Growing Infection

 
 

The children turn so fast. Daisies, poppies, dandelions. She’s sitting in a meadow, runs her hand through the grass. Tears roll down her cheeks. Two days ago she played hide-and-go-seek with them. The five Maklen children. Now a patch in the field.

She looks at her arm, a blossom breaks the skin. New since this morning. Small, not yet open. She breaks it off. Feels only the subtle vibration the action causes, but no pain. When she woke and sat up in bed she felt multiple points of resistance, then heard tearing. Thorns had grown from her back in the night and clung to the sheets. She could only laugh and think Yeah, what’s the point in getting up? But get up she did.

The Hekinstein’s on their morning walk, hand-in-hand. Joel Hekinstein says they’re becoming redwoods, Judith says maples. It doesn’t seem to matter too much, the elderly last so much longer than the children. They’ll be trees, no one over fifty has ever become anything else. It’s the middle years, between the early twenties and the mid forties that go in so many directions. Some transitions last years, skin becoming bark in patches, blood slowing, hair changing. Melanie Yeets became a pine, took seven years. But for every Melanie there’s a dozen George’s. George became a laurel, as did Tiffany, Megan, Sarah, Dylen, and Cooper. Probably a few others she’s forgetting.

In her palm a thorn grows through skin, she stares at it for a time. Closes her hand, hard. Smears blood across her palm as she unfolds her fingers. Of all the things that might have happened to humanity is this so bad? When she tries to imagine what it’ll be like to be a rose bush she thinks of a book she read in school,The Diving Bell and the Butterfly. About a French man that suffered a massive stroke that left him afflicted with Locked-in Syndrome. He ‘wrote’ the book by dictating to a nurse through blinks of his left eye. Taking more than a minute to write one word. Working four hours a day the whole book took ten months to complete. Will I be locked in? she wonders. What will I see when my transition is finished? What will it be like to be a rose shrub? Will I feel the wind? How does a flower feel? Does it? Will I hear bees come to visit me? Will it tickle to feel them play in my pollen? She pushes her consciousness towards the part of her becoming a plant, but it’s like a wall. It feels like trying to walk into the side of a mountain.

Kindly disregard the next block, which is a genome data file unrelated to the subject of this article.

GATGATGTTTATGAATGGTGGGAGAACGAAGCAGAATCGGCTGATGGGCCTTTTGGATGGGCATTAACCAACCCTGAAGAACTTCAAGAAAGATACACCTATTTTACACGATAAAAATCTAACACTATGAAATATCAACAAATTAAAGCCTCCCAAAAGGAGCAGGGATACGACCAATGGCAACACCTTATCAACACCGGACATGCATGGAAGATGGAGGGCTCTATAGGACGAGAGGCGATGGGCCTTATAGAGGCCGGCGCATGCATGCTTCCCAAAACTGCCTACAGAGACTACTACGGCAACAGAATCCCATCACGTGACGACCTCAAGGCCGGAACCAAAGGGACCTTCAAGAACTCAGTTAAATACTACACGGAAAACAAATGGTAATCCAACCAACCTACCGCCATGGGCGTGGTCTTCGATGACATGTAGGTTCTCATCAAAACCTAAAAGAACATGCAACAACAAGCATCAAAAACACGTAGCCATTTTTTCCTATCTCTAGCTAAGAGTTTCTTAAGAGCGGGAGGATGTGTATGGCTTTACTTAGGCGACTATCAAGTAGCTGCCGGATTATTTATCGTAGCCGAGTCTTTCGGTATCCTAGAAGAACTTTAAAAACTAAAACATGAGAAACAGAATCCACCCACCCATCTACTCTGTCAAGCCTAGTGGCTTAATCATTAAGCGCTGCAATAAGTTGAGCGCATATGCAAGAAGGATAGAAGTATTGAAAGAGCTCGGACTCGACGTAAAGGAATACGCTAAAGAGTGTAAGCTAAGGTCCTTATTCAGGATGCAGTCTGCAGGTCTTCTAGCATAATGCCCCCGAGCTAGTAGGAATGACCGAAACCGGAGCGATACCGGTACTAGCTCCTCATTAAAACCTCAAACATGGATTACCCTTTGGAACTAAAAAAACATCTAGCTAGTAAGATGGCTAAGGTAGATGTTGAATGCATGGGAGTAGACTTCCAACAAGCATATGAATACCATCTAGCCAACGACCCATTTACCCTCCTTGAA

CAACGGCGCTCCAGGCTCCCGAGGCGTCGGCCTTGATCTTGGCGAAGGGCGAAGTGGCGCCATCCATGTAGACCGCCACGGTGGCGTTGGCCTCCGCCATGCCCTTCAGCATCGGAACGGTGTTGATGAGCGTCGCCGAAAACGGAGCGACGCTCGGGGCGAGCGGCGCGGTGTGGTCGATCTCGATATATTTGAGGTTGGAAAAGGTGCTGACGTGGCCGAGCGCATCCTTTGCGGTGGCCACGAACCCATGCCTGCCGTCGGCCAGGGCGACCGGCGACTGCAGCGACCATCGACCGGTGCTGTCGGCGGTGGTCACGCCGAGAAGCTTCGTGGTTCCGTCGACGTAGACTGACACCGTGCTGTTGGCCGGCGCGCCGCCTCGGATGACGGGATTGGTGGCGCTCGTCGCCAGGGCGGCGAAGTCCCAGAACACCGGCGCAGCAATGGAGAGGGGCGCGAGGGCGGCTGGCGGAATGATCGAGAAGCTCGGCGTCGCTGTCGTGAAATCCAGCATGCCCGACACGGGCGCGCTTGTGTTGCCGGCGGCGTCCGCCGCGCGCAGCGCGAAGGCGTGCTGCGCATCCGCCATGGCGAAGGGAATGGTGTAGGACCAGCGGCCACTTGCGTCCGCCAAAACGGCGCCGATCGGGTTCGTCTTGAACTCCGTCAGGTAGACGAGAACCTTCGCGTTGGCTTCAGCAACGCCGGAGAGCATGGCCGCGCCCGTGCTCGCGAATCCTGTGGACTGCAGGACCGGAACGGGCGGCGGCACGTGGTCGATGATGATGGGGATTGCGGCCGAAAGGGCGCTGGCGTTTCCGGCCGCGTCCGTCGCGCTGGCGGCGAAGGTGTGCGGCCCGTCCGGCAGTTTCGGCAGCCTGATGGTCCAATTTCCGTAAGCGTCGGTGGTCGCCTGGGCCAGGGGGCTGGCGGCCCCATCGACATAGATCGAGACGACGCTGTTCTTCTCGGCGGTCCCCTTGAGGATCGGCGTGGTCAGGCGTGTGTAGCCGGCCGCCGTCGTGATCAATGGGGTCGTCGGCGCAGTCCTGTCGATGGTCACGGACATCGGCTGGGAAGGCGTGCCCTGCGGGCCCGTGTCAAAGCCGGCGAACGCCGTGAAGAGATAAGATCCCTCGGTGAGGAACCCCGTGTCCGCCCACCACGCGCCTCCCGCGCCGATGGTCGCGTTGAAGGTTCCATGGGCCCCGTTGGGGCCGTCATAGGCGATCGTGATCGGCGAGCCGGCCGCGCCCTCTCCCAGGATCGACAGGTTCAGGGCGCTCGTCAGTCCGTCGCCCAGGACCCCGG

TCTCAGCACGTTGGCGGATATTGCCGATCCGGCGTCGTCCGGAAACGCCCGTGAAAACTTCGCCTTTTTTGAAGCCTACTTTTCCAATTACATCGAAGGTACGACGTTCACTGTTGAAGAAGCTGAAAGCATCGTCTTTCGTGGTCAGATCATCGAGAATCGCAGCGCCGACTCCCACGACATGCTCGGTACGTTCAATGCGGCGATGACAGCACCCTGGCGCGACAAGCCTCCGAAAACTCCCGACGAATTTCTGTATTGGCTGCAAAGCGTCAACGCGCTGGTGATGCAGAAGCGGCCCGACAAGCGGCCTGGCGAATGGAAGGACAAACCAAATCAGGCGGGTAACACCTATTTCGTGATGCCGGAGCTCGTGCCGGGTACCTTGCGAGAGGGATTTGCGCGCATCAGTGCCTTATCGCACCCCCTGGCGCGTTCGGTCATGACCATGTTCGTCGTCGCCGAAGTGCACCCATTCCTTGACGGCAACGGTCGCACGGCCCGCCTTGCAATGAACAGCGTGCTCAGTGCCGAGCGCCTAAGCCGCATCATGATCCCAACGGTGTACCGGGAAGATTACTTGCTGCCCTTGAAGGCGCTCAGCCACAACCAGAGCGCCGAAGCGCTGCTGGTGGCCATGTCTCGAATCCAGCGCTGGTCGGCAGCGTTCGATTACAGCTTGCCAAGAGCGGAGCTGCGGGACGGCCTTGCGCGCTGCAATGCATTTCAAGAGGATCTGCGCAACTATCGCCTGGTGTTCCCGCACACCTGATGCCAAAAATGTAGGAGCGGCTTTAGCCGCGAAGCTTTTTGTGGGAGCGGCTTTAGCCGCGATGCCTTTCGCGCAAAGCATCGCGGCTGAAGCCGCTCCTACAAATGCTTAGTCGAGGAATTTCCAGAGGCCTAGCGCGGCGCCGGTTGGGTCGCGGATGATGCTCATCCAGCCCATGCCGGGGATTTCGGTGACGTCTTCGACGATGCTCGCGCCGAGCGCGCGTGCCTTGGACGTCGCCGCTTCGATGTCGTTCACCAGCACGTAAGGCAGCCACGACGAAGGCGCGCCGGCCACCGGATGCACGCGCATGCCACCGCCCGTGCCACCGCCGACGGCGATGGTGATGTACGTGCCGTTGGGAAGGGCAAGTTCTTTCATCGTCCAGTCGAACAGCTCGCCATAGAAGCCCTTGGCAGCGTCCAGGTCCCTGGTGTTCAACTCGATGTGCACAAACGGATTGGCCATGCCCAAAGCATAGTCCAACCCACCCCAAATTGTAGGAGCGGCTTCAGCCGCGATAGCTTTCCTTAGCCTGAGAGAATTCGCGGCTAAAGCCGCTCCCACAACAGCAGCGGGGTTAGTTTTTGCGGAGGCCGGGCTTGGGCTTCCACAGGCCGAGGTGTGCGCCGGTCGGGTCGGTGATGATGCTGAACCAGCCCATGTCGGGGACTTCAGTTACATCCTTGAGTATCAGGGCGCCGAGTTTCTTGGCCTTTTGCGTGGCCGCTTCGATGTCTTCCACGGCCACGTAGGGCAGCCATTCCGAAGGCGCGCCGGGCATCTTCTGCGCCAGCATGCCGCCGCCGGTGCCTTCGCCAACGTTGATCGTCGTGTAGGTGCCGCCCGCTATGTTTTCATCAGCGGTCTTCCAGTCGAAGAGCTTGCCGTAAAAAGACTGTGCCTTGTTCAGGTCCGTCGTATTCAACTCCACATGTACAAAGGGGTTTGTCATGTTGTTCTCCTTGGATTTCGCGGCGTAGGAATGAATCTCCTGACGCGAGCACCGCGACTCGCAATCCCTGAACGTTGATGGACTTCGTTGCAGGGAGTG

The tree that was once her friend feels warm. “Hey. I—” she stops. Talking to a tree? Why? “Because you used to be my friend. Maybe you still are? I’m going to be a rose. We joked about becoming poison ivy, getting on people and causing them to burn. But you’re…” she looks up into the branches of the tree that was once her friend. “You’re gorgeous. I hope you can hear me. In a way I know you can. But what does a tree hear? Does it feel the sound of my voice? I know you can’t answer me, but maybe—” a pine cone drops onto her head. The instant it happens she winces, slaps the tree’s trunk. “Hey, come on.” As much as she wants to think that was Melanie responding she can’t help shake the idea that it was just a pine cone falling from a tree. Maybe it’s what I want it to be, she thinks.

A rose bud growing from her shoulder unfolds, its sweet scent wafts through the air into her nose. She wonders how much longer she has to experience smells as a human. Then she smirks, a human doesn’t grow flowers. But what is a human? A question with no clear answer plays in her mind as she heads home.